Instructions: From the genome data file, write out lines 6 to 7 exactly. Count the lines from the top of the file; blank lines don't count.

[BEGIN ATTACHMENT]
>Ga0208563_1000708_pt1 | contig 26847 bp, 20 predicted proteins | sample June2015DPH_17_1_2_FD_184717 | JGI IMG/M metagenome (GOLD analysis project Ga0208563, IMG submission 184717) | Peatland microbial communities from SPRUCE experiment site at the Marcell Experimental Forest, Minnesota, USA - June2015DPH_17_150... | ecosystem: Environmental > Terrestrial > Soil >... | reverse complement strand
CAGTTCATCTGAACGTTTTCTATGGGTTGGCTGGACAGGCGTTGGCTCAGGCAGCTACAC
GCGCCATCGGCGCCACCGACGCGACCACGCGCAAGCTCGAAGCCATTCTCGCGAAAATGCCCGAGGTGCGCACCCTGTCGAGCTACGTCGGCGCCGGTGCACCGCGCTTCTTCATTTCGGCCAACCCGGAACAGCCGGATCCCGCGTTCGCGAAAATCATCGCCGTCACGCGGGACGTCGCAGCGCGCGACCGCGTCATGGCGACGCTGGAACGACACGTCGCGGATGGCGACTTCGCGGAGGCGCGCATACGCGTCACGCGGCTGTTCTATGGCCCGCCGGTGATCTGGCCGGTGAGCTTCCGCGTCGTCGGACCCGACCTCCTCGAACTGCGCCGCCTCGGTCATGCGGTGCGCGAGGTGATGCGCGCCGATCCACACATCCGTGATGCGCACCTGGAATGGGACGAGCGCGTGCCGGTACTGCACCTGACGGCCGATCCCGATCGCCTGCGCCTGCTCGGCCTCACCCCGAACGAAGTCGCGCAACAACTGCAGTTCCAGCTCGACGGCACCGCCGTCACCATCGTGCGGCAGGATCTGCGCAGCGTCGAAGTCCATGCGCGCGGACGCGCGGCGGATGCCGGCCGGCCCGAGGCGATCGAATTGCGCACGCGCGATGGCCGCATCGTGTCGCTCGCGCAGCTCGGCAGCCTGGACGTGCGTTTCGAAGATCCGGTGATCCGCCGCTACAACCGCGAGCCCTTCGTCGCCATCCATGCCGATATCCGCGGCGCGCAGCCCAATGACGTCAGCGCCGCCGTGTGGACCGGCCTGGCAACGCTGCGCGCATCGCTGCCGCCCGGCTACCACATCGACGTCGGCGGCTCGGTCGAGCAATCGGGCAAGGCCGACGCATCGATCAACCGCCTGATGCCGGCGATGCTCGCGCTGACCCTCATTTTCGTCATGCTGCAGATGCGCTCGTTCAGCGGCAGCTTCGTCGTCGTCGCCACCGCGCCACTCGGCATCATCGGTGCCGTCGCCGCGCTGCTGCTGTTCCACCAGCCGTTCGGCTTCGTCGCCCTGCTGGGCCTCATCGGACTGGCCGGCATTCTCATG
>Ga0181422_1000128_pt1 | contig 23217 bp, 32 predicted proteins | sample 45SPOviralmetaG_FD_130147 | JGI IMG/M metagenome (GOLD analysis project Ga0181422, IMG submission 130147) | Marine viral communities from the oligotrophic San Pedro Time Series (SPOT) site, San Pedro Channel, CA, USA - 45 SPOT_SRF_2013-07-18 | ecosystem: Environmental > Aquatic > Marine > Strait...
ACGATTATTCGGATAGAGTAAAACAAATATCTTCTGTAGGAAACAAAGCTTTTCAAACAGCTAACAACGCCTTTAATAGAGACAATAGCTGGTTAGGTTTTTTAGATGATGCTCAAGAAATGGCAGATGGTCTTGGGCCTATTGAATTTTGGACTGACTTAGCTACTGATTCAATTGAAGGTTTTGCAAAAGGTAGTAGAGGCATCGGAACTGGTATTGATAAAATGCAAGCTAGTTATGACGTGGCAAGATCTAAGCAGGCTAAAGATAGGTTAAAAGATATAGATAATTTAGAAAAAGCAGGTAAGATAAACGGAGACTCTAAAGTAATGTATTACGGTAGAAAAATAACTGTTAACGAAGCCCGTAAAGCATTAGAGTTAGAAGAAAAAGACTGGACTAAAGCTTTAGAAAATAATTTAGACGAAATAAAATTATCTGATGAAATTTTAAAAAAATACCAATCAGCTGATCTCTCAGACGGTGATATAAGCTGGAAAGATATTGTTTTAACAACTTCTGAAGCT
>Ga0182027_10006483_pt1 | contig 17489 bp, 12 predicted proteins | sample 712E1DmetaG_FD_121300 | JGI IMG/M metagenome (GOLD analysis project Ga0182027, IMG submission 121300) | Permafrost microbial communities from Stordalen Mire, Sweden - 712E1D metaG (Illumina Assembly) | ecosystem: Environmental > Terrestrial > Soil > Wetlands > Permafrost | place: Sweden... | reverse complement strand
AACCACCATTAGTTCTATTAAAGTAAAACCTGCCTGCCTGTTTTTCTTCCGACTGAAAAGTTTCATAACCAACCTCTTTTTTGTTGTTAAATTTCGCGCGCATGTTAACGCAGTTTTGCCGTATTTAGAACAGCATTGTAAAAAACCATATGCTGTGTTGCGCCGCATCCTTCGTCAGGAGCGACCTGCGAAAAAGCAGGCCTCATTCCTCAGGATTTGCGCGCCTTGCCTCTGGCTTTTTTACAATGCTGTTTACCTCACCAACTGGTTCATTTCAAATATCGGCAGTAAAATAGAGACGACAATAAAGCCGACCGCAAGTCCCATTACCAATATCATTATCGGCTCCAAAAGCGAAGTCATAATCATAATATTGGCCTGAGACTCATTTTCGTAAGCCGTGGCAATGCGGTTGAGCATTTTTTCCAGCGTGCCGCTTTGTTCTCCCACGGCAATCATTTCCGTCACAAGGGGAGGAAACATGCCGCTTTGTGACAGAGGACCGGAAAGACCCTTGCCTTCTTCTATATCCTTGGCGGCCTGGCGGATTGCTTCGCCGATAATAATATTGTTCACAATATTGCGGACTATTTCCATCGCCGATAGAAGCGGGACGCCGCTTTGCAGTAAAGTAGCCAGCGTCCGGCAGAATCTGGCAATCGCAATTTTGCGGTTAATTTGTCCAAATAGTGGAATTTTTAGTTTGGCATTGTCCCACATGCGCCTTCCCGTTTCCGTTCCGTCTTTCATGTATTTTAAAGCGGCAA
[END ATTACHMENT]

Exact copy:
>Ga0182027_10006483_pt1 | contig 17489 bp, 12 predicted proteins | sample 712E1DmetaG_FD_121300 | JGI IMG/M metagenome (GOLD analysis project Ga0182027, IMG submission 121300) | Permafrost microbial communities from Stordalen Mire, Sweden - 712E1D metaG (Illumina Assembly) | ecosystem: Environmental > Terrestrial > Soil > Wetlands > Permafrost | place: Sweden... | reverse complement strand
AACCACCATTAGTTCTATTAAAGTAAAACCTGCCTGCCTGTTTTTCTTCCGACTGAAAAGTTTCATAACCAACCTCTTTTTTGTTGTTAAATTTCGCGCGCATGTTAACGCAGTTTTGCCGTATTTAGAACAGCATTGTAAAAAACCATATGCTGTGTTGCGCCGCATCCTTCGTCAGGAGCGACCTGCGAAAAAGCAGGCCTCATTCCTCAGGATTTGCGCGCCTTGCCTCTGGCTTTTTTACAATGCTGTTTACCTCACCAACTGGTTCATTTCAAATATCGGCAGTAAAATAGAGACGACAATAAAGCCGACCGCAAGTCCCATTACCAATATCATTATCGGCTCCAAAAGCGAAGTCATAATCATAATATTGGCCTGAGACTCATTTTCGTAAGCCGTGGCAATGCGGTTGAGCATTTTTTCCAGCGTGCCGCTTTGTTCTCCCACGGCAATCATTTCCGTCACAAGGGGAGGAAACATGCCGCTTTGTGACAGAGGACCGGAAAGACCCTTGCCTTCTTCTATATCCTTGGCGGCCTGGCGGATTGCTTCGCCGATAATAATATTGTTCACAATATTGCGGACTATTTCCATCGCCGATAGAAGCGGGACGCCGCTTTGCAGTAAAGTAGCCAGCGTCCGGCAGAATCTGGCAATCGCAATTTTGCGGTTAATTTGTCCAAATAGTGGAATTTTTAGTTTGGCATTGTCCCACATGCGCCTTCCCGTTTCCGTTCCGTCTTTCATGTATTTTAAAGCGGCAA